Without thinking much about it, my day starts in a darkened bedroom. The yawn of an English setter lends a voice to my stretching of arms. Half-asleep, the faucet in the bathroom runs cold while I stand bare-footed in front of the mirror, daring not to look. My short hair is standing on end. My eyes are smudged black from a forgetting to remove yesterday’s mascara. I had crashed into bed recklessly again. The cold water feels good on my puffy eyes and hot skin. If someone asked me why I felt a need to “put myself together” before the office or a day in the field, it’s because they haven’t seen me in the morning.
It’s long been a fantasy of mine to leave the civilized world and live alone for a year in the wild. There, I would get wooly and wise. The wreckage of my morning looks would be purified by abstinence of all things contaminated and contaminating. Free of alcohol, espresso, and mascara, I would instead breathe mountain air and feel the sun and wind on my skin. My eyebrows would surely grow together as nature intended, but I would see my image in the river and not know the difference. Such are dreams.
The civilized world, on the other hand, provides a set of problems and solutions that do not exist in nature: the economy requires a vocation; the sedentary life requires a gym; the food industry requires a diet; pain and boredom require medicine and entertainment; relationships require excessive verbalization and therapy; time requires time-saving devices; the home environment requires cleaning products and organization; technology requires meditation; safety requires security; and, “education is the cure for imagination.” When asked if I wear makeup while hunting, it seems an arbitrary question given everything else a human brings (or ought to leave behind?).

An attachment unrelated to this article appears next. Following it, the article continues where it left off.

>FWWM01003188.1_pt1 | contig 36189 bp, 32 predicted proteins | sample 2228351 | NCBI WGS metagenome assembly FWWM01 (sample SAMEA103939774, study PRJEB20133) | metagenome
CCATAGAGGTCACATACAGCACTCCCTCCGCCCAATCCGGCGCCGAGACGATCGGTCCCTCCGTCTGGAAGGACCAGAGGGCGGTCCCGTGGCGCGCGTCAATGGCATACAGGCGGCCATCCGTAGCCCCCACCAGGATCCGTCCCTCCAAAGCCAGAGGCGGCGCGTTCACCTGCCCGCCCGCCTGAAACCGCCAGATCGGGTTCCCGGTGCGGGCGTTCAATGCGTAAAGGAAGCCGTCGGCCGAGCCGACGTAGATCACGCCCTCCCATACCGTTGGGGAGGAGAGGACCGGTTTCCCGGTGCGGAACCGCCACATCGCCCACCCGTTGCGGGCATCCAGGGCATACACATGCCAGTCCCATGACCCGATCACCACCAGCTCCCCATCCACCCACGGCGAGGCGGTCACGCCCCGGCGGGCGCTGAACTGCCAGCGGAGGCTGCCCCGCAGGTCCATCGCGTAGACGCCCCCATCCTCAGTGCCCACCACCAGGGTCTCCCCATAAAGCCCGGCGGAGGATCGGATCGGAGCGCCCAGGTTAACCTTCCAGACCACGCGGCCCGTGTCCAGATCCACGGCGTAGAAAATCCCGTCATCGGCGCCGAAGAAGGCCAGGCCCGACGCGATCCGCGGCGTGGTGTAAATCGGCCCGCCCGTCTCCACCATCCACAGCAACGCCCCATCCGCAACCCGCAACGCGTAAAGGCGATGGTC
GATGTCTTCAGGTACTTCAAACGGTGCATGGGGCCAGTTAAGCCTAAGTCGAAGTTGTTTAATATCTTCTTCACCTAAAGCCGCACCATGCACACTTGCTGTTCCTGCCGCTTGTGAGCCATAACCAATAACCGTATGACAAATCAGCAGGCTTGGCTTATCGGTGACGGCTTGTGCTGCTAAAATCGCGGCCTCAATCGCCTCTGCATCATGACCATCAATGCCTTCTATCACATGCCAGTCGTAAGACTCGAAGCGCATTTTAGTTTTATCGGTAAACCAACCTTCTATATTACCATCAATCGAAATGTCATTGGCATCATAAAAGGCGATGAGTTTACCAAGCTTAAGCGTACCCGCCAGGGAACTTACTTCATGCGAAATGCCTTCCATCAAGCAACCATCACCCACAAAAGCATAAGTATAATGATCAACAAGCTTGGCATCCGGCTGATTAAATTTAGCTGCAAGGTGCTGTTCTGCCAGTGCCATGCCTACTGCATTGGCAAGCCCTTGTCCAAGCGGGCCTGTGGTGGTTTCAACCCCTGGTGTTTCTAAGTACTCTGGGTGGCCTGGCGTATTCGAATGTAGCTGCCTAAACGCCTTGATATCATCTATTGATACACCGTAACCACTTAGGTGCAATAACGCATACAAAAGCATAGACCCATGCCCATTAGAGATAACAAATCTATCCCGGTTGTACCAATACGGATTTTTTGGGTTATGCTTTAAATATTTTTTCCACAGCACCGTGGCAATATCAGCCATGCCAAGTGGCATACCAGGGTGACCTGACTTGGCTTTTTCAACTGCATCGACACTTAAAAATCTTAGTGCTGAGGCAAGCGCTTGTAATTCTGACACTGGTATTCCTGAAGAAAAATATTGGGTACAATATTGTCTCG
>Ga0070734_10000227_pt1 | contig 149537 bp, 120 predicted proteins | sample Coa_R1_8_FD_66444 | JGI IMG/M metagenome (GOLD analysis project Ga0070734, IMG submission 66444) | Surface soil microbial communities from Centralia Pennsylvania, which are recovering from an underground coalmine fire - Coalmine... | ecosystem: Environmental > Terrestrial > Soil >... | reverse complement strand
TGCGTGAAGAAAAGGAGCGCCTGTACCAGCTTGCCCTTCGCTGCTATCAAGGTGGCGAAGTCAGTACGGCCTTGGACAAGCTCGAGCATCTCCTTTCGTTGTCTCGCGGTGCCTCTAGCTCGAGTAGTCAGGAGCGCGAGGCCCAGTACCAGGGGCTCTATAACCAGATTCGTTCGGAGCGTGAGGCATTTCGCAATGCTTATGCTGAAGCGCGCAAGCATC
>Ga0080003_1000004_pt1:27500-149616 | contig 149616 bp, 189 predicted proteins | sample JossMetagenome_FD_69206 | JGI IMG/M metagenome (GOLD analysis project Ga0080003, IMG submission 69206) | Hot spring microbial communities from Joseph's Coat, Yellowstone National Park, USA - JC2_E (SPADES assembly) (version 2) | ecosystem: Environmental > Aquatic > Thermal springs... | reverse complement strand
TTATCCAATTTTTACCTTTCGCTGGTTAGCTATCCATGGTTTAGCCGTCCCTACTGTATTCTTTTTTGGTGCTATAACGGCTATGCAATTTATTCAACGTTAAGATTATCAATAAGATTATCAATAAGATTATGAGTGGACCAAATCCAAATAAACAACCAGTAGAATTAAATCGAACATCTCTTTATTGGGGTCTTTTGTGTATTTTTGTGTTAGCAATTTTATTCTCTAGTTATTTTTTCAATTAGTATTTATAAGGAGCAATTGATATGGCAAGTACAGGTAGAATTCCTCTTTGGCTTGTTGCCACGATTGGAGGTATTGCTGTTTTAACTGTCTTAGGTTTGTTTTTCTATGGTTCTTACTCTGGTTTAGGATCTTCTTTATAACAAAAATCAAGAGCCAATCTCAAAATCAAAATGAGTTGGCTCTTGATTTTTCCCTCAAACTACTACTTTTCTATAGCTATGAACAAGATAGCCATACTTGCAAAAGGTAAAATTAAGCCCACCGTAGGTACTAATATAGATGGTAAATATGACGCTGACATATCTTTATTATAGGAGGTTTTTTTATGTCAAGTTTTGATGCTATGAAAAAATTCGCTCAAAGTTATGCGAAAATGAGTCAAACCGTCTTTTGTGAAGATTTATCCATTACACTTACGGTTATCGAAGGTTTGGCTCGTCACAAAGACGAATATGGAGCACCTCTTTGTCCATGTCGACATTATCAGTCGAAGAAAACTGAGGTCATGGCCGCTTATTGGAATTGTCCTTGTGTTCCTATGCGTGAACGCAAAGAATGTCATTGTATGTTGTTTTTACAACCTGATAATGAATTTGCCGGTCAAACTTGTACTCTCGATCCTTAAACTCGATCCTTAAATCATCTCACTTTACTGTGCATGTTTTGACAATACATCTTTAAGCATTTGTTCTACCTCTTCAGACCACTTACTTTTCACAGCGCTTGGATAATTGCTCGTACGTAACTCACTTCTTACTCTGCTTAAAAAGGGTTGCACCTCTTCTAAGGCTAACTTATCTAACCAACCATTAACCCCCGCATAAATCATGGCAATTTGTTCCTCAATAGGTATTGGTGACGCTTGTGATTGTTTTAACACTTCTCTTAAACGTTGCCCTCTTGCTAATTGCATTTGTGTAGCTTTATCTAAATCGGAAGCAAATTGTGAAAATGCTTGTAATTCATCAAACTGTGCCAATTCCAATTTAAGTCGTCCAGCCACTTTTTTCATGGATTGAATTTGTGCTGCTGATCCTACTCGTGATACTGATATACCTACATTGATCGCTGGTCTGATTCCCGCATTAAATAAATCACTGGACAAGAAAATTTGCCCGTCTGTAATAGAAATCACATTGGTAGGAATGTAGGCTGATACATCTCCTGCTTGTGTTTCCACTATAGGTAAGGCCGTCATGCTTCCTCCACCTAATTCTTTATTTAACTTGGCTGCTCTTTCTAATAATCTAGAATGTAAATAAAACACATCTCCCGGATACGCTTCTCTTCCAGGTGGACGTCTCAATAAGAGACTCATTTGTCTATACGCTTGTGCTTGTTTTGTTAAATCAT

Conservation, in the hunting arena, is the way in which hunters value, restore, conserve, and share wild resources. It is the marriage of the human world with the wild. My love of hunting began with a desire to recognize my dependence on other creatures to survive and encompassed the benefits of doing something difficult with skill and reverence. Until asked, whether or not I wore makeup in the field did not occur to me. It was something I put on like a clean shirt. However, the discussion with other hunters on the subject grew to include such topics as vanity, fashion, and the sexual objectification of women.
Those discussions are the sort of thing that make me want to run to the mountains. There is little difference between a man who purchases a gentleman’s upland hunting outfit to wear in the field and a woman who puts on a little bit of makeup. The idea that we should go afield un-washed, un-shaved, un-clothed, and sans made-up doesn’t make complete sense. Should every article of our person and personage be held to such a high level of scrutiny and sliding scale of judgment?
Interestingly, while discussing the subject with women hunters, many deny wearing makeup in the field, but wear it nonetheless. It’s a polite deceit that is something like saying to an unexpected house guest “I didn’t have time to clean the house” when the eyes of every taxidermy mount shine and say otherwise. Some women don’t wear makeup because it is not their idea of beauty. They leave the modern world to breathe and experience the outdoor environment. Still others admit to wearing it because they look the way I do in the morning and want to spare the world the ravages of a work-week and night spent face down and drooling on a pillow.
source of image: https://www.facebook.com/berkeleybreathed